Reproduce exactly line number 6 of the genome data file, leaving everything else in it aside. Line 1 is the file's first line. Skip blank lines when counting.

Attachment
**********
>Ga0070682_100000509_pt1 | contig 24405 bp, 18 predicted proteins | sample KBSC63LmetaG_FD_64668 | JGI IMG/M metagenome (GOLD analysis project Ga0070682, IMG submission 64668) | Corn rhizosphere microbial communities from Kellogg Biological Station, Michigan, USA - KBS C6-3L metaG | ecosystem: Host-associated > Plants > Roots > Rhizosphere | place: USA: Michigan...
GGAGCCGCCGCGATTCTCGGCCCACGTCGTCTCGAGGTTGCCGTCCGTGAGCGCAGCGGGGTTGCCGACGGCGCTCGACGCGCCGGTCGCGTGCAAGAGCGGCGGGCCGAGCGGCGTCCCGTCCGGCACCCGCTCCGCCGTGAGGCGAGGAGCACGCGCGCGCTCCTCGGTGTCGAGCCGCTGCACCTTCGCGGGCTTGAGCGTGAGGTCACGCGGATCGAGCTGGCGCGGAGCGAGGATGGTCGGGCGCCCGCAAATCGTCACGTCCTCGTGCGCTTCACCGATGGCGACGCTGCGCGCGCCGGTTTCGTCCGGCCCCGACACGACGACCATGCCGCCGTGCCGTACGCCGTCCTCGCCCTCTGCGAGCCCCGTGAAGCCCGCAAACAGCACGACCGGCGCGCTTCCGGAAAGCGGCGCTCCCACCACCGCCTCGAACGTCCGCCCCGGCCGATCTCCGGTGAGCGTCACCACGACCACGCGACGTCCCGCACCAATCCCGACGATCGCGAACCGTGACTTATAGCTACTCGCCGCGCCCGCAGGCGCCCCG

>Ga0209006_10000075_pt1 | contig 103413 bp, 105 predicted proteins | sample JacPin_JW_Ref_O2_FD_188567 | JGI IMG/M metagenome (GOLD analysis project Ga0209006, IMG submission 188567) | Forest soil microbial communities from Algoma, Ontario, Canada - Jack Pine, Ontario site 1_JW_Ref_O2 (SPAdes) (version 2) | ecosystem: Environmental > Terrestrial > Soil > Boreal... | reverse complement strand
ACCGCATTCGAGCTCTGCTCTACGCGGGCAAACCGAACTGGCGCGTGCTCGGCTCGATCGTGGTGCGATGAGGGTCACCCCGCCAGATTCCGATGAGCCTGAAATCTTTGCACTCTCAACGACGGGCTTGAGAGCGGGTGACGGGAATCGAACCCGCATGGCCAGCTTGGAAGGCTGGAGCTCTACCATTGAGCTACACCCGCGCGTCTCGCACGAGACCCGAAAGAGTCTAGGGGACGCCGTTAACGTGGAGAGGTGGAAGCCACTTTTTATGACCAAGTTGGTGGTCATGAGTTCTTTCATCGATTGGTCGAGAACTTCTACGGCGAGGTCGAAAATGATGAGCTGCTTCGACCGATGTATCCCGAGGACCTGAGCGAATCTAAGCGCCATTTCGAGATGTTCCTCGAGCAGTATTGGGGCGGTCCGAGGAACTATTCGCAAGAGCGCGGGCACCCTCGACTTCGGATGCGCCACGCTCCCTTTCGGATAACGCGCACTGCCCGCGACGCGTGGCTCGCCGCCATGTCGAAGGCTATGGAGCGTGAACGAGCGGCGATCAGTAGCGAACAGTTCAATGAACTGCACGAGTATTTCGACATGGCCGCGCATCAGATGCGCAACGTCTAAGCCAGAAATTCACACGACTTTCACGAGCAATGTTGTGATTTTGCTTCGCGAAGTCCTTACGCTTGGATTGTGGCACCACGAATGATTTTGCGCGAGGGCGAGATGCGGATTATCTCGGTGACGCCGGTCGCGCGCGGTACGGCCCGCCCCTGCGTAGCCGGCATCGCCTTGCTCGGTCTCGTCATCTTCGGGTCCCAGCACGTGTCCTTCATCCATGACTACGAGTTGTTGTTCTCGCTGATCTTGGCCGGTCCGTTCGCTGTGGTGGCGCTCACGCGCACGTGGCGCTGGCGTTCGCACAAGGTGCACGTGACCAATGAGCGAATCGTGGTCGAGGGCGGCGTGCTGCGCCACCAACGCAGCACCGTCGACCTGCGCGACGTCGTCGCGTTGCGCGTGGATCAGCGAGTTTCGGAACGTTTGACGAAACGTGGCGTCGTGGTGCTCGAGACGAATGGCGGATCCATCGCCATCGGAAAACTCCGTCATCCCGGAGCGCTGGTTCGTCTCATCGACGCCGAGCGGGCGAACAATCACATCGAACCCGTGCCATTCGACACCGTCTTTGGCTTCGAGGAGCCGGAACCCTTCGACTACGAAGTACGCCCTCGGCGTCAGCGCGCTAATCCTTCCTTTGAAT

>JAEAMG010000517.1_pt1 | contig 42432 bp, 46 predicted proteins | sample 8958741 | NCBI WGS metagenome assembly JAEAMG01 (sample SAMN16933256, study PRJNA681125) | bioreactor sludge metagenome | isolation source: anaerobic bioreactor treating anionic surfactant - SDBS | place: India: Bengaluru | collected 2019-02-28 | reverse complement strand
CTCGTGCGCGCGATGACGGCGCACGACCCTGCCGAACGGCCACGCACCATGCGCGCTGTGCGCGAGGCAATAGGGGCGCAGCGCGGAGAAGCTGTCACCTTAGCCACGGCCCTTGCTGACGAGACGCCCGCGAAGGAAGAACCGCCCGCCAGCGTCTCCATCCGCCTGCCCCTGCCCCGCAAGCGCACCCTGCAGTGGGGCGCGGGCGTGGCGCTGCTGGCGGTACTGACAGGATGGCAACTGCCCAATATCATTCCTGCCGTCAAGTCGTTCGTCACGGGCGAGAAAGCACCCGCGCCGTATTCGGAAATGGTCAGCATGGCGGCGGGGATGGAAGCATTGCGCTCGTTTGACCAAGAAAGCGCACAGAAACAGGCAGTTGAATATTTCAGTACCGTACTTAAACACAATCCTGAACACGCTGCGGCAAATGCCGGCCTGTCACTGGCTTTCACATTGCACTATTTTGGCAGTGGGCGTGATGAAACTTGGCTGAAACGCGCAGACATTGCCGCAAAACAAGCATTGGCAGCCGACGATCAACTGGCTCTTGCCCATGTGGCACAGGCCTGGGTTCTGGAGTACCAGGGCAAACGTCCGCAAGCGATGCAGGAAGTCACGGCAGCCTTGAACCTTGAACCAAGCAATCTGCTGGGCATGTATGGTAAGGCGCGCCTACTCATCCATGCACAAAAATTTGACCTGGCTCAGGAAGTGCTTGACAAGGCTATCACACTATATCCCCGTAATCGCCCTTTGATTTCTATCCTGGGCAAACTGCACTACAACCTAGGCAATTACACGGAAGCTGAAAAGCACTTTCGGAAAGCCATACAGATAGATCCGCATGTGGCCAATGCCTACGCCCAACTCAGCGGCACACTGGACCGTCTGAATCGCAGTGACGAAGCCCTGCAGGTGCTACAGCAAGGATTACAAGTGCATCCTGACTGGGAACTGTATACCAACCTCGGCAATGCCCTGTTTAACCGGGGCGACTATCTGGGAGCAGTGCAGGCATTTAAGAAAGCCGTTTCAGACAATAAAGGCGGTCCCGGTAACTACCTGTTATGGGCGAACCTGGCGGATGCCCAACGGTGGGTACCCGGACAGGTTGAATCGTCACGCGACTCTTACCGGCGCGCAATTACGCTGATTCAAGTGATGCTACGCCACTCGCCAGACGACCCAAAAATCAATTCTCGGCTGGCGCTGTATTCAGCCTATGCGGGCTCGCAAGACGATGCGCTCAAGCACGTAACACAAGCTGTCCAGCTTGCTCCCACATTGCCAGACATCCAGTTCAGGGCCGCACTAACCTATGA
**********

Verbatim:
CTCGTGCGCGCGATGACGGCGCACGACCCTGCCGAACGGCCACGCACCATGCGCGCTGTGCGCGAGGCAATAGGGGCGCAGCGCGGAGAAGCTGTCACCTTAGCCACGGCCCTTGCTGACGAGACGCCCGCGAAGGAAGAACCGCCCGCCAGCGTCTCCATCCGCCTGCCCCTGCCCCGCAAGCGCACCCTGCAGTGGGGCGCGGGCGTGGCGCTGCTGGCGGTACTGACAGGATGGCAACTGCCCAATATCATTCCTGCCGTCAAGTCGTTCGTCACGGGCGAGAAAGCACCCGCGCCGTATTCGGAAATGGTCAGCATGGCGGCGGGGATGGAAGCATTGCGCTCGTTTGACCAAGAAAGCGCACAGAAACAGGCAGTTGAATATTTCAGTACCGTACTTAAACACAATCCTGAACACGCTGCGGCAAATGCCGGCCTGTCACTGGCTTTCACATTGCACTATTTTGGCAGTGGGCGTGATGAAACTTGGCTGAAACGCGCAGACATTGCCGCAAAACAAGCATTGGCAGCCGACGATCAACTGGCTCTTGCCCATGTGGCACAGGCCTGGGTTCTGGAGTACCAGGGCAAACGTCCGCAAGCGATGCAGGAAGTCACGGCAGCCTTGAACCTTGAACCAAGCAATCTGCTGGGCATGTATGGTAAGGCGCGCCTACTCATCCATGCACAAAAATTTGACCTGGCTCAGGAAGTGCTTGACAAGGCTATCACACTATATCCCCGTAATCGCCCTTTGATTTCTATCCTGGGCAAACTGCACTACAACCTAGGCAATTACACGGAAGCTGAAAAGCACTTTCGGAAAGCCATACAGATAGATCCGCATGTGGCCAATGCCTACGCCCAACTCAGCGGCACACTGGACCGTCTGAATCGCAGTGACGAAGCCCTGCAGGTGCTACAGCAAGGATTACAAGTGCATCCTGACTGGGAACTGTATACCAACCTCGGCAATGCCCTGTTTAACCGGGGCGACTATCTGGGAGCAGTGCAGGCATTTAAGAAAGCCGTTTCAGACAATAAAGGCGGTCCCGGTAACTACCTGTTATGGGCGAACCTGGCGGATGCCCAACGGTGGGTACCCGGACAGGTTGAATCGTCACGCGACTCTTACCGGCGCGCAATTACGCTGATTCAAGTGATGCTACGCCACTCGCCAGACGACCCAAAAATCAATTCTCGGCTGGCGCTGTATTCAGCCTATGCGGGCTCGCAAGACGATGCGCTCAAGCACGTAACACAAGCTGTCCAGCTTGCTCCCACATTGCCAGACATCCAGTTCAGGGCCGCACTAACCTATGA